Max carefully pulled a pair of binoculars from her belt and took a closer look at him. He was well over six feet tall, with dark hair that curled under the edges of his helmet. He took off one glove to rub his forehead. His fingers were long and slender, with some scrapes and bruises here and there. His dark beard was neatly trimmed, and dotted here and there with gray. She estimated he was probably pushing forty years old, if not a bit beyond. He wasn’t exactly handsome, but there was something about his expression Max liked. He looked tough and smart, and very determined.
He looked up at the sky, trying to decide what to do next. His eyes were hazel, almost golden, and Max realized now they were looking very intently at something in the woods to her left. She followed his gaze, and realized the angle was directly toward where she parked her bike.
Max thought there was no way he could see it from where he was, but there he was, walking right toward it. Max looked up at the sky. The sun was fully overhead. She couldn’t tell from her vantage point, but she wondered if the light was reflecting off of the fender. She should have painted it by now, but she had been busy with other tasks.
The stranger paused and changed directions, heading right toward her. He kept his eyes on the bike, but approached cautiously. She slid into a shallow depression behind some exposed tree roots and hoped he wouldn’t look too closely. She didn’t want to shoot him, but she would do what she had to.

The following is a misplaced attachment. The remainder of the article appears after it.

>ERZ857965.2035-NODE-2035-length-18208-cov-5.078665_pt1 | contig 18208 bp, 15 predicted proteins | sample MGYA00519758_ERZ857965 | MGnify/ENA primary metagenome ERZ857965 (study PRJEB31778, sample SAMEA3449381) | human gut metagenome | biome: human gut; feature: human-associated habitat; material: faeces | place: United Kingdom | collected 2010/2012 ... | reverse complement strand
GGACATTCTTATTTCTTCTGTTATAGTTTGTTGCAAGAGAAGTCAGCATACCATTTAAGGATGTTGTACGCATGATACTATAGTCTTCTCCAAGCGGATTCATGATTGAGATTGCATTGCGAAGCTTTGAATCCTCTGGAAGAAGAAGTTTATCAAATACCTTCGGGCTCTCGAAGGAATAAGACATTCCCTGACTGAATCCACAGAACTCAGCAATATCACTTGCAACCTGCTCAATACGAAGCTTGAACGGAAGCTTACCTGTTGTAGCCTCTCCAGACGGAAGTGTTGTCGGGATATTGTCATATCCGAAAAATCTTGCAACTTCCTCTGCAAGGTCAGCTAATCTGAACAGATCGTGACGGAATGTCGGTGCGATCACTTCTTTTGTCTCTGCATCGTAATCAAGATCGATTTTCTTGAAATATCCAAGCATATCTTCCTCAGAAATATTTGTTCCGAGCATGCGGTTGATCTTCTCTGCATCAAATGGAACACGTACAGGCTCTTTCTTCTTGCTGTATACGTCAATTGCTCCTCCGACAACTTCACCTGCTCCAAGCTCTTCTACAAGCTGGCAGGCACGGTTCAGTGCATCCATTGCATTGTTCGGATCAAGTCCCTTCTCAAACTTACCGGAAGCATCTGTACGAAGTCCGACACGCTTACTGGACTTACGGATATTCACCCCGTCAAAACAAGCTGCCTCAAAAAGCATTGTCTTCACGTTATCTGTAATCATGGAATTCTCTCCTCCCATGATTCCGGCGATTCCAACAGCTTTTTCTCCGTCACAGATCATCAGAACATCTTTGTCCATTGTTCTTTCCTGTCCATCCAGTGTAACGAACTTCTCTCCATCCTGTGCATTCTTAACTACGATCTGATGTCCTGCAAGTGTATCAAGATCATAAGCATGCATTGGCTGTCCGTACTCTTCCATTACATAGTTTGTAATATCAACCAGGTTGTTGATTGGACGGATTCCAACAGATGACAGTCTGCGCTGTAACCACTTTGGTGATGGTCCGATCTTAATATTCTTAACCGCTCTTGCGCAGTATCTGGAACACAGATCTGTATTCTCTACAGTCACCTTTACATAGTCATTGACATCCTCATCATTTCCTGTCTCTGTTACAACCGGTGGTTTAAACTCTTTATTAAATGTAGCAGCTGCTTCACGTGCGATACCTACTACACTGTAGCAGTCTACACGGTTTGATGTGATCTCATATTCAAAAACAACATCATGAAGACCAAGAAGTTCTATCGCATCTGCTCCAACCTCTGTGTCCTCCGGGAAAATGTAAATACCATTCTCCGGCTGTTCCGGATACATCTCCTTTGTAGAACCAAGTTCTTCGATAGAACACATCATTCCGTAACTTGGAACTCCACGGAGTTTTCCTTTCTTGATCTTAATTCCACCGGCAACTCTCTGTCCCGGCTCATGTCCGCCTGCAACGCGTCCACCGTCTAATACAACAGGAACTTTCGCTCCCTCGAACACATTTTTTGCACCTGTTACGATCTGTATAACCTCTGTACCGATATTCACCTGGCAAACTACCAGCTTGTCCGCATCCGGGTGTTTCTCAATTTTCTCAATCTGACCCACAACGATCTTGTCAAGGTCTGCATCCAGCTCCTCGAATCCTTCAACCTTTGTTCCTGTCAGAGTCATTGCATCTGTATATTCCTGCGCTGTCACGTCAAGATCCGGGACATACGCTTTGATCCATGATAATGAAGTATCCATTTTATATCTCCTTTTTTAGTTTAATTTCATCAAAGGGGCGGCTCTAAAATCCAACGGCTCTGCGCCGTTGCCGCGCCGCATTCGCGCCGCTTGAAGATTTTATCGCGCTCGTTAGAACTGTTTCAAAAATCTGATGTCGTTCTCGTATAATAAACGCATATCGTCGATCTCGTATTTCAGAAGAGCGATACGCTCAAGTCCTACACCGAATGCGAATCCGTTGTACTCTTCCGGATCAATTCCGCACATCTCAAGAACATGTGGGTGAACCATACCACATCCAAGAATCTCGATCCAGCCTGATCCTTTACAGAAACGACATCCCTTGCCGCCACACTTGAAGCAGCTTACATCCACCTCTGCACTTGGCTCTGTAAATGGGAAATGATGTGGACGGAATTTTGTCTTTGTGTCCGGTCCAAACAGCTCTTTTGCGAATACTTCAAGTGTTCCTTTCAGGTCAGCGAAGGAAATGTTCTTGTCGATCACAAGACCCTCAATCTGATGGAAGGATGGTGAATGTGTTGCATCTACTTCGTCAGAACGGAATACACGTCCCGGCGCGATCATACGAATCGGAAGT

He drew one of his pistols and side-stepped his way closer and closer to her. She appreciated his skill and the silence of his approach. She remained still until he was ten feet past her position, then stood with her pistol aimed at the back of his neck.
“Freeze. Toss your pistol away from you,” she commanded.
“I’m not here to hurt you.”
“I do not give orders twice.”
The man tossed his weapon ten feet away.
“Now the other one.”
The stranger unsnapped the holster, and tossed it away as well.
The strap slowly lifted over the man’s head and he hurled it harder to get it far enough away.
Max heard the pop of the fastener, and the stranger tossed it away, releasing a mass of unruly curls into the spring air. “I’m out looking for other people. I’ve been here all fall and winter with no signs of anyone. I swear, I just wanted to hear another human voice.”
“Unfortunately for you, I am not burdened with that particular need. Kneel down and put your hands on your head.” The man complied. Max pulled a dart from her dart gun. “Do not move,” she commanded. She approached cautiously, her gun cocked and ready, and plunged the dart manually into the now-exposed area between his shoulder and neck.
“You don’t have to…” he started to object, trying to keep his balance as the drugs kicked in. He sat down on his heels, but it took him a minute to fall. Max thought for a moment it wasn’t enough medication. She pulled out another dart, but before she could inject him he crumpled to the ground.
Unsure whether he was completely subdued, she pretended to walk away, half expecting him to pop to his feet and reach for a weapon, but he lay still. She rolled him over and opened his shirt to relieve him of his body armor, then pushed him onto his stomach. She secured his hands behind him with plastic ties, and hog-tied his feet to his hands.
He was very muscular, and she didn’t think he would stay knocked out for very long. Lifting and transporting a man his size was going to be a huge pain, so she considered taking his bike and weapons as well and leaving him. However, she didn’t like the idea of him being free so close to her homestead. She didn’t have much time, so she sprinted for her bike and went to retrieve a more suitable conveyance for her new guest.